Monash Arts Film & Screen Studies PhD alumni Sian Mitchell, Kirsten Stevens, Whitney Monaghan and Janice Loreck are behind the inaugural Melbourne Women in Film Festival (view the trailer) launching 3-4 March 2017 at Melbourne’s Treasury Theatre, the former State Film Centre.
We explore the reasons behind why they started the festival and some of its highlights.
Firstly, what got you all into film?
SM: I initially wanted to get into academia. I remember exactly when I wanted to do it which was in my second year in undergrad. I did Australian Film Studies and I had a tutor who was just amazing. I thought, I want to do what you do so I had a meeting with her where she told me she was doing a PhD. So I thought, yep that’s what I want to do and worked towards it.
WM: That’s why I wanted to do film studies. I kind of took it on a whim, and then had a really good tutor and fell in love with it. Introduction to Film Studies sold me.
KS: That was the exact same with me. I thought I was going to do medieval history and Latin when I first came here and then got sucked into the film studies program and I never left.
So then Sian, as founder, what made you want to start this festival?
SM: For a while now, I’ve been working out of a private tertiary institution in a film production degree. I have a lot of students wanting to get into the industry and have seen a rise in enrolments from young women but then see that taper off as you don’t see as many opportunities or being able to move up the ladder in a still male dominated arena. Also, generally speaking, I noticed the guys being really confident in picking up the cameras, getting technical and wanting to be involved, but women seeming less confident and saying they’ll take on other roles. Knowledge of women working in the industry was also very low so I thought, what can I do to show them that women cinematographers are out there? That’s where the idea came from.
After seeing this in the classroom, how did you then turn it from an idea into a festival?
SM: It started off with trying to find someone to talk to about it. I found this very energetic woman, not in the film industry at all, but in business development. I started writing ideas, creating a rationale, doing research into what is around, and then realizing that you need help and asking people to help you.
I initially went to Assoc Prof Belinda Smaill and Assoc Prof Therese Davis and it just turned out everyone I turned to all wanted to help with it. But prior to having a team and getting down to the organisational part of it, it was me sitting in the State Library of Victoria, learning how to run a business, which is very scary, and getting legal advice and research.
I also knew that Kirsten had all this amazing knowledge around Australian festivals and so she was one of the first people I approached to do this festival.
KS: I had been studying the history of film festivals in Melbourne and Australia in particular – lots of reading about what other people had done in festivals so jumped at the chance to do a festival. It is pretty useful because most people who have done research into film festivals have also been involved in programming or organising film festivals, so along with knowing a bit about it I also knew lots of people who worked in it and could get advice from them.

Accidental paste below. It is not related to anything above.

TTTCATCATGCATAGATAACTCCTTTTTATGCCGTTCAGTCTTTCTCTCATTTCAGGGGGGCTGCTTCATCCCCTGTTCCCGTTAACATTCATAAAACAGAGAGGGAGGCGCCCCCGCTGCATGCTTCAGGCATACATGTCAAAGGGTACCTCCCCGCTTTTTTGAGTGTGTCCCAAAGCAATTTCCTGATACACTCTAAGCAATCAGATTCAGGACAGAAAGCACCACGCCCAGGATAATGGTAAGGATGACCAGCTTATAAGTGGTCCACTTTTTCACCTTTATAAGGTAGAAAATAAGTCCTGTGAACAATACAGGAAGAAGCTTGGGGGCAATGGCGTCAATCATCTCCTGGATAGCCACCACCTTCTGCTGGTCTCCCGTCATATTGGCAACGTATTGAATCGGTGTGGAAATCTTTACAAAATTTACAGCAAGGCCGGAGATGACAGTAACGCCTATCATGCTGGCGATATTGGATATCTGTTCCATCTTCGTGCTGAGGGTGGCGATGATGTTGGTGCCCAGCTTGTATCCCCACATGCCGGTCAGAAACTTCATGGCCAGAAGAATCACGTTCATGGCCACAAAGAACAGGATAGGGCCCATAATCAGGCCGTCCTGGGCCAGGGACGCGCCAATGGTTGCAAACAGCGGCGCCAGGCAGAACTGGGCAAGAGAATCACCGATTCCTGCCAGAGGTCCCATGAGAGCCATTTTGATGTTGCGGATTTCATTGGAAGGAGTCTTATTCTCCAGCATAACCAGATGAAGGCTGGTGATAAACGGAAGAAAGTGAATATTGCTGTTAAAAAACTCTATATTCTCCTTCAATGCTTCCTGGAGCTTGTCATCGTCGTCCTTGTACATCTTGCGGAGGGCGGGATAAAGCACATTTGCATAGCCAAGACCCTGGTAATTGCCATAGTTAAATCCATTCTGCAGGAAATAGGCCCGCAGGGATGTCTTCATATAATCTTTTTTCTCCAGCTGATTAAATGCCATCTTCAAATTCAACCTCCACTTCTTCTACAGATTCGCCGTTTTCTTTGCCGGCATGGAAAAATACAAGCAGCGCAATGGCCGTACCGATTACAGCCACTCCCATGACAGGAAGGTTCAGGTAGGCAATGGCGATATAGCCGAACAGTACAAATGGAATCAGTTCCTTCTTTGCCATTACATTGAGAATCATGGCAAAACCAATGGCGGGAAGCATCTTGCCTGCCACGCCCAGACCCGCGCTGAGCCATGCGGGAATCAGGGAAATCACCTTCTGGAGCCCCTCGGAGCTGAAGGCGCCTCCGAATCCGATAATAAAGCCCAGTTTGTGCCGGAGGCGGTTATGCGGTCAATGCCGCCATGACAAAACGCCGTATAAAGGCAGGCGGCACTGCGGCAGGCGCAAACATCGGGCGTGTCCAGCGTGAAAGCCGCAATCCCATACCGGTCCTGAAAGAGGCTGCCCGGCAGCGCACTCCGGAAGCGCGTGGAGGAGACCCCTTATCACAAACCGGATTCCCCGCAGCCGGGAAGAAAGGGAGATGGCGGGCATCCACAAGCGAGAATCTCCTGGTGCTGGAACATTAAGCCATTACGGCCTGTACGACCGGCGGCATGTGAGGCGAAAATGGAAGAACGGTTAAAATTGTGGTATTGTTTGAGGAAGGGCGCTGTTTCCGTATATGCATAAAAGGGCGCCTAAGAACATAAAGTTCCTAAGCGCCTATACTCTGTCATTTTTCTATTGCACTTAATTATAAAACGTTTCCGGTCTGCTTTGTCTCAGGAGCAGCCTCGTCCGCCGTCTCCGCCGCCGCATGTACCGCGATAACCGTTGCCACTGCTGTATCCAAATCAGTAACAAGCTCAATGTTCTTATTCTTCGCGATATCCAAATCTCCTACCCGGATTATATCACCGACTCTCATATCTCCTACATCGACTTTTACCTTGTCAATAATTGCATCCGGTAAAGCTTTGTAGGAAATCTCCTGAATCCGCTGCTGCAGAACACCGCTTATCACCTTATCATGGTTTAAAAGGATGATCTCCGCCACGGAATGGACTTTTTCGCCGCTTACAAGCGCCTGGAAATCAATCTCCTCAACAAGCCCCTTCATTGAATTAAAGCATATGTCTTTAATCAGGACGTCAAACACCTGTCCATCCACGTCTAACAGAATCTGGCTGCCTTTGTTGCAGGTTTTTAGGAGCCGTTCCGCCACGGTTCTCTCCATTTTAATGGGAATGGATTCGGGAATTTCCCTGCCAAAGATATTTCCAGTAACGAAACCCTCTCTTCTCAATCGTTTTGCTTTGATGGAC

Did you find any statistics that related to the need for this festival?
KS: I looked into the writing on film festivals up to the point when I was doing my PhD, and saw that they were mainly perspectives from Europe and North America. In particular, that the history of film festivals started in Europe, that only the Europeans thought of it in the 1950s and they all turned out like Cannes: big market places and competition events where all the stars turn up on red carpets because they spoke to a particular European idea of performing culture.
And I was looking at all this work and thinking, it doesn’t describe Australia at all. We’ve had festivals since the 1950s; they were done on the smell of a dirty rag by people who loved films and wanted to see films that weren’t released in Australia. They were really audience driven and weren’t supported by the government. The first film festival in Australia had ASIO agents attend because they thought everyone there were communists.
So I was looking at our history of festivals, thinking it just doesn’t match the writing of festivals and how they evolved, so I decided to tell the Australia story and get that different perspective out there. It’s now in a book being launched on the 23rd Feb as part of the Melbourne Screen Studies Group, who are holding their first ever symposium. Since I’ve been doing this research and talking to people in Chile, Africa and Asia, it seems film festivals emerge for very local reasons even if they end up looking the same from the outside, and it’s not simple enough to say that the Europeans thought of it first and everyone else just copied them.
Somewhat perfect you’re able to help get this Australian perspective out through this festival too. Why the focus on women?
KS: In the last five years or so, really ever since Katheryn Bigelow won the Academy Award for Best Director (The Hurt Locker) and was the first female to do so, there’s been an escalation in the awareness around just how few female directors, filmmakers and creatives are working in the industry.
And then in 2015, Screen Australia released a report with their new initiative ‘Gender Matters’, which showed that women only account for 16% of directors in the feature film industry. All of that was going on, and that made us aware that there needed to be a platform for us to talk about this in Melbourne. Sydney had two womens film festivals that had been running for a while. Even though over the course of 40-50 years, Melbourne has had one or two women film festivals pop up every now and then, they haven’t had that longevity or kept going. We have over 50 film festivals in Melbourne for everything else, but not for Australian women in film.